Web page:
The community pharmacy in Northern Ireland has been transformative in supporting patients and the healthcare service, according to a report by accounting firm KPMG.
However, the report highlighted that more investment is needed in the sector to continue its contribution to the primary care.
The KPMG report showed a 16 per cent increase in the basic annual cost of providing commissioned services from £126 million in 2011-12 to £146m in 2020-21. Dispensing activity and other pharmacy services went up by 49 per cent during this period, considerably increasing the workload.
“Working on the ground in my pharmacy, I see daily the impact of the increasing demand for services. We have never been busier, with patients seeking advice and needing dispensed medicines and other services on a wider scale than we have seen before,” commented Peter Rice, community pharmacist and vice chair of CPNI.
“We are now the first point of contact for many patients with health queries, we want to support patients and indeed do more, but we need the investment aligned to our costs and we need stability to plan for an increased role and offering going forward.”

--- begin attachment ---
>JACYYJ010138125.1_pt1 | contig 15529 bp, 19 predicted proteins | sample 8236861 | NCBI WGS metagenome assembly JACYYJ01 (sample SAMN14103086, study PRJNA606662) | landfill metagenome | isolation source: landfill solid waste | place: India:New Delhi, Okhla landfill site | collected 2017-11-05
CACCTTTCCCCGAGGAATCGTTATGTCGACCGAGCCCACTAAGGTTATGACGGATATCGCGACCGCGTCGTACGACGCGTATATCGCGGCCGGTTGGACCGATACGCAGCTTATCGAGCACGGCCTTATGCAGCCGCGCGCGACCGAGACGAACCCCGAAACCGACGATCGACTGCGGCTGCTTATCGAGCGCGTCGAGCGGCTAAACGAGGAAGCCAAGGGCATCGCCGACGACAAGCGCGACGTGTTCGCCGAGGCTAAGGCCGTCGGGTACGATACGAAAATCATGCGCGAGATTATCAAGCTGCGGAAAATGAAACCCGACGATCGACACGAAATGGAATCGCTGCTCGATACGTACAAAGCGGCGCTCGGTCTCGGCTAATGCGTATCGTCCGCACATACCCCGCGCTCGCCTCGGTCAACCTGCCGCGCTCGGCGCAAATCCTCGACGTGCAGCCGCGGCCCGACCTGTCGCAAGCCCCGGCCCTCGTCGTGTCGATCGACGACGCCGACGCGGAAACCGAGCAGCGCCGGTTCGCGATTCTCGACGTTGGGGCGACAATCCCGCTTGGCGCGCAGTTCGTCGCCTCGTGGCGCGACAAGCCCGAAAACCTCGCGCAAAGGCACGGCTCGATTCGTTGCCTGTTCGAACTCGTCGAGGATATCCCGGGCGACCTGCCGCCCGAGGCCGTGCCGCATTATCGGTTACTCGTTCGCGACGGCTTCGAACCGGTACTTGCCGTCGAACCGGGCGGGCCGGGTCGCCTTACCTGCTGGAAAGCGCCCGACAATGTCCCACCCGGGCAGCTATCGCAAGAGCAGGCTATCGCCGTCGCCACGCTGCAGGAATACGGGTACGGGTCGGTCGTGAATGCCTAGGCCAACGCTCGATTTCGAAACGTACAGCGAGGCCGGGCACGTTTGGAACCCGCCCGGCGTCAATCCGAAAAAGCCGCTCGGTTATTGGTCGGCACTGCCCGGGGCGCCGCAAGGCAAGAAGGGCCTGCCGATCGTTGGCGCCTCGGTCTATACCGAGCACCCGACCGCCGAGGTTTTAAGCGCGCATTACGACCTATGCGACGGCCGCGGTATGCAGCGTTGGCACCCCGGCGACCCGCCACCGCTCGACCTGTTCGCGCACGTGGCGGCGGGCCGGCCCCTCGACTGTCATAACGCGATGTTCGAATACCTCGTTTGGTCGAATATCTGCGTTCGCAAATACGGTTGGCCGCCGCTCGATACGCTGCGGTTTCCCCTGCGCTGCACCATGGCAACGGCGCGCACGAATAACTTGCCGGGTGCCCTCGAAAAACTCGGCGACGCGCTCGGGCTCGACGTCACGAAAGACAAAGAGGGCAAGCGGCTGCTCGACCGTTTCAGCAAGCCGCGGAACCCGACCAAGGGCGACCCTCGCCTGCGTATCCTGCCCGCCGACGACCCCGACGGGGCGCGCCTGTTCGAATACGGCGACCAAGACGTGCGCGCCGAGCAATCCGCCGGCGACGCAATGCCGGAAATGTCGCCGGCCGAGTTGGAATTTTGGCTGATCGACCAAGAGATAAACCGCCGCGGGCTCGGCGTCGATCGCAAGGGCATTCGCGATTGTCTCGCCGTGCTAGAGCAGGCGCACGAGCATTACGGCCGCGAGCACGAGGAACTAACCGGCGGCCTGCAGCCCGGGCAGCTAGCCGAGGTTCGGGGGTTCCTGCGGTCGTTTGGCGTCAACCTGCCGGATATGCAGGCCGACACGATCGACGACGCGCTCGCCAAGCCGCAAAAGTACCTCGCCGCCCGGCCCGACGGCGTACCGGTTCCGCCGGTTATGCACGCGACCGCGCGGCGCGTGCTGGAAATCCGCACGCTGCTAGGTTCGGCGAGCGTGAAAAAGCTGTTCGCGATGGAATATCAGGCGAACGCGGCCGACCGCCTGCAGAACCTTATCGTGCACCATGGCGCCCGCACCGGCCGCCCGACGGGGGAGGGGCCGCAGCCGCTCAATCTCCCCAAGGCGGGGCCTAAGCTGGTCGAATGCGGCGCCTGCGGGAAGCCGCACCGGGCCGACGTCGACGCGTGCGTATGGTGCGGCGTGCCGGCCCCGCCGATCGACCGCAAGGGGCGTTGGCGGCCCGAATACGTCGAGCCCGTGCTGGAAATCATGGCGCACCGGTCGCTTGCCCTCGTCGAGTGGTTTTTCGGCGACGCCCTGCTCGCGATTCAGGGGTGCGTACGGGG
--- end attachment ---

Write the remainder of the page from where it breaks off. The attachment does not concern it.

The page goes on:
The Community Pharmacy NI (CPNI) has urged the Department of Health to consider the report’s findings as attention turns to transformation of the health service.
“This report shows the reality of the community pharmacy response during Covid and the costings for community pharmacy services in Northern Ireland,” Gerard Greene, CPNI chief executive, said.
“With continued pressures on the health service, community pharmacies have, and will continue to see, an increased reliance on the service by patients with an associated increase in costs, dispensing and services over the next ten years. Funding therefore must match this rise in demand to ensure the correct provision of care is afforded to patients.”
Greene noted that the funds allocated in July 2020 to meet the Covid-19 pandemic demand, after the pharmacies called of their decision in early 2020 to take industrial action in the wake of the pandemic, addressed issues only for one year.
“This level of funding needs to be recurrent, matched to the cost of providing the service and a long-term solution is now needed,” he added.
“As we move out of the pandemic, and talk turns to transformation, it is imperative that community pharmacy is part of the discussion around planning for primary care. Investment and forward planning are now required for our services to be elevated so we can continue to support our communities.”